Vape wars America vs Amsterdam
Vapers are most likely aware that there’s a global war on vaping happening: the FDA, the WHO, local lawmakers and anti-vaping lobbyists are all fighting to stop people having access to what scientists all around the world are currently proving to be lifesaving products. Despite this, tens of thousands of Americans want to ban vaporizers and e-liquids and they show no distinction between the vape products that have been designed to help people quit smoking or the vaporizers coming from the cannabis industry. (Marijuana, when vaped, can help people cope with a wide-range of illnesses and diseases including; cancer, schizophrenia, obesity, epilepsy and arthritis). But what most vapers won’t be aware of is that there’s currently a global battle going on within the vape trade for supremacy over vaporizer and e-cig technology.
Hon Lik, creator of the contemporary e-cigarette
The technology was originally developed by a Chinese pharmacist over a decade ago as a means to help people kick their smoking habits. Hon Lik, inventor of what every vaper considers to be the contemporary e-cig sold his company (Dragonite International Ltd.) and the original patents to his invention in 2013 to Fontem Ventures, an Amsterdam subsidiary of Imperial Brands Plc.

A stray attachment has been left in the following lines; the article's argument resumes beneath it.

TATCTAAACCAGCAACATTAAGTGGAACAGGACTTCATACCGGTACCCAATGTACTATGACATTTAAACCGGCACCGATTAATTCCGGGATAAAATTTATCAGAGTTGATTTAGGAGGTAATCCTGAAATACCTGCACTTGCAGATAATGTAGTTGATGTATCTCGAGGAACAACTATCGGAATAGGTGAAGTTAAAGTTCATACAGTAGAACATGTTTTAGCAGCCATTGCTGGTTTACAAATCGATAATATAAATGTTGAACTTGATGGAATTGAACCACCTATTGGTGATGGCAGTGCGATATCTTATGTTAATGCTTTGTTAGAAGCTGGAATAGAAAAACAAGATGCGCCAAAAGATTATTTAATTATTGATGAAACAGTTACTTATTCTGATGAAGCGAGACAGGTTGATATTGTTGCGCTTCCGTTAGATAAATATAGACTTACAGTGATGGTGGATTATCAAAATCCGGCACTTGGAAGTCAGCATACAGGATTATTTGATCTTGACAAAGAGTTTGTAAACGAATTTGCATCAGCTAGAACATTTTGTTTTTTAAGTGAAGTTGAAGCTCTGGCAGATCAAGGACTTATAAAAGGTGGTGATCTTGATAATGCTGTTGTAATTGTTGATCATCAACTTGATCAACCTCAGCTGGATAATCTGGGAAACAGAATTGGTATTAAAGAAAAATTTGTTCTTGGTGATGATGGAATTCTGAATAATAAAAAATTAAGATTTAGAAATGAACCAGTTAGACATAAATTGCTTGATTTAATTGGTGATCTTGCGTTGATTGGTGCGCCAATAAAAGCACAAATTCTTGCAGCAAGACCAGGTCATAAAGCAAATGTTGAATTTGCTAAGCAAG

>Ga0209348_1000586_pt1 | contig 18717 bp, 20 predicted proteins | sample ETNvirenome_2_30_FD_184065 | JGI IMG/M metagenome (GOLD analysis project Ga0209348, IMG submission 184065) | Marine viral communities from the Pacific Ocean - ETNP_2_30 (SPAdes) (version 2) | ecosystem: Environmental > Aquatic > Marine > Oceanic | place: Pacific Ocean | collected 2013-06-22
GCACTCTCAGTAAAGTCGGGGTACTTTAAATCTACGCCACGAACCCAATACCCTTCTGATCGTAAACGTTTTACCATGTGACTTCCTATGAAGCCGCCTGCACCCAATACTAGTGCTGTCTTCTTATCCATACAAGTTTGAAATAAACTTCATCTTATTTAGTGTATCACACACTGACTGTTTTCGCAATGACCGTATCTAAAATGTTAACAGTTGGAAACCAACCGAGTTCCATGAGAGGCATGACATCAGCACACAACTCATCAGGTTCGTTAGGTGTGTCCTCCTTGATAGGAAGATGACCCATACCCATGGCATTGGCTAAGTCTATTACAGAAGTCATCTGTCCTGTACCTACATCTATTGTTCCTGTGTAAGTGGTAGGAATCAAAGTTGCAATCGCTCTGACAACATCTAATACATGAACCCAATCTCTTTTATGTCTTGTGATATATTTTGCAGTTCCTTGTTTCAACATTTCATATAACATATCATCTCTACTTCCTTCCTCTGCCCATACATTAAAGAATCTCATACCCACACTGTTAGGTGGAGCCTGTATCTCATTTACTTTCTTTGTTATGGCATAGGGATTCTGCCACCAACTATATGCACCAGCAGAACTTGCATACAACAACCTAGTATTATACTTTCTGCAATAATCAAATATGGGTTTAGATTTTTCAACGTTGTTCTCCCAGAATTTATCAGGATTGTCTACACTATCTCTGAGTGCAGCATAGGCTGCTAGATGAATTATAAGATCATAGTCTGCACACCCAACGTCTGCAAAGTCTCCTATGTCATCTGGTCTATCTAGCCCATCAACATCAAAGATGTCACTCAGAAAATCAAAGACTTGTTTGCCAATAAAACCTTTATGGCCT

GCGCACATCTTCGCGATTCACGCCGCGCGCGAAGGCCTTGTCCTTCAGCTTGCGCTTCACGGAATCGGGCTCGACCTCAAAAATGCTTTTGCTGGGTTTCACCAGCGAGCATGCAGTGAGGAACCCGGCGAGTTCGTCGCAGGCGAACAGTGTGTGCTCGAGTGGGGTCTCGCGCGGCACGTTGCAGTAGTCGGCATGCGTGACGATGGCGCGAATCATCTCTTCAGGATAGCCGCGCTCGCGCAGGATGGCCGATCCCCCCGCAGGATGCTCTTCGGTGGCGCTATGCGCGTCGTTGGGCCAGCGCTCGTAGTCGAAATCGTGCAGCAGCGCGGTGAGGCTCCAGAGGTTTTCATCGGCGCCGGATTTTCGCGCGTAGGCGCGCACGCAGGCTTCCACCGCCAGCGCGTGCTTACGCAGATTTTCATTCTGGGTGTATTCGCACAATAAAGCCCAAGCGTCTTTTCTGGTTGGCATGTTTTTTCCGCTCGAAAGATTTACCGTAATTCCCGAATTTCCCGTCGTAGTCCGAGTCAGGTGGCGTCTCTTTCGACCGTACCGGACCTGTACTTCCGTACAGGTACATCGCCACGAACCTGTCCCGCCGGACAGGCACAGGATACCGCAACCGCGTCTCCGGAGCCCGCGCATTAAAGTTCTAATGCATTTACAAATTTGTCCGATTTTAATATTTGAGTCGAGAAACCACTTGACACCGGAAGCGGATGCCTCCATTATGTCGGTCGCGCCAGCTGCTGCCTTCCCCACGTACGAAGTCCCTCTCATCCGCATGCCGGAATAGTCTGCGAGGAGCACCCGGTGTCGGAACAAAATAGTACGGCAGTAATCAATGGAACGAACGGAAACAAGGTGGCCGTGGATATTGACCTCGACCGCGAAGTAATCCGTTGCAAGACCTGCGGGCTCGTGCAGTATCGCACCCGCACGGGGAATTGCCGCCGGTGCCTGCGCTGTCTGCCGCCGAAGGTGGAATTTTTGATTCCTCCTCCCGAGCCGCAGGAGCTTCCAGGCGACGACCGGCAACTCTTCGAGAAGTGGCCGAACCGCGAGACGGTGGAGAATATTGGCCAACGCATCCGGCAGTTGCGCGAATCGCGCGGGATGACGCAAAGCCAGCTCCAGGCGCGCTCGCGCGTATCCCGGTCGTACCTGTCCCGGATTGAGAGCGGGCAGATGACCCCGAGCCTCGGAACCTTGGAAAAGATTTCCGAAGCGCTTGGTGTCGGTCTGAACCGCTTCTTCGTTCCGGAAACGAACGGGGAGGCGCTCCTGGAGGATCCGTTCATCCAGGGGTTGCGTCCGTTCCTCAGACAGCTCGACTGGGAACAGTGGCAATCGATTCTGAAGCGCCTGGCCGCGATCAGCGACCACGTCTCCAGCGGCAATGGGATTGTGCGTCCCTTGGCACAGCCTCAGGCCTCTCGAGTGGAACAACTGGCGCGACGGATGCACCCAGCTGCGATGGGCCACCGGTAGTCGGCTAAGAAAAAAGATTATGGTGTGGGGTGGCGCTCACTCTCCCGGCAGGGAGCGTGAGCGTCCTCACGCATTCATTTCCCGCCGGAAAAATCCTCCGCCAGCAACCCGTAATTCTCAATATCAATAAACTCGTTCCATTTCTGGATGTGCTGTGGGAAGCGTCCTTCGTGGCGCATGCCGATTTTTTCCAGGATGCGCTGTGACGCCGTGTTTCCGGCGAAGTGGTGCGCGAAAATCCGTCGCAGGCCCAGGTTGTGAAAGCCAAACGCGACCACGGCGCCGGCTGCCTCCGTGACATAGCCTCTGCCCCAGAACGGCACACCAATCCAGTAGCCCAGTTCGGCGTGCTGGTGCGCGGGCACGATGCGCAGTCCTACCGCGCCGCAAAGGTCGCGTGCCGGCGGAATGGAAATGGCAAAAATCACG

Now, the device he designed is being the focus of a patent war between a pair of American tobacco giants and a European competitor. At stake are the profits from a market which is currently valued at over $5 billion and the fighting is becoming more intense. In recent weeks there have been several filings for U.S. Patents and Trademarks.
Since April of this year, Fontem Ventures has filed three patent-infringement law suits against Reynolds American Inc. (the maker of Camels who are based in North Carolina) and Altria Group Inc. (the maker of Marlboro who are based in Virginia), demanding that royalties should be paid to them from each and every sale of Reynold’s Vuse Solo Vapor Cigarettes and Altria’s MarkTen XL and Green Smoke brands.
Fontem is also hoping to obtain several court orders to block further use of its inventions which could force the companies that they’re currently fighting to have to dramatically change their products.
“Fontem paid nothing for these patents. They can make a big threat and hopefully get a settlement so why not shoot for the stars?” – Ken Shea, Analyst with Bloomberg Intelligence.
However, unlike other companies …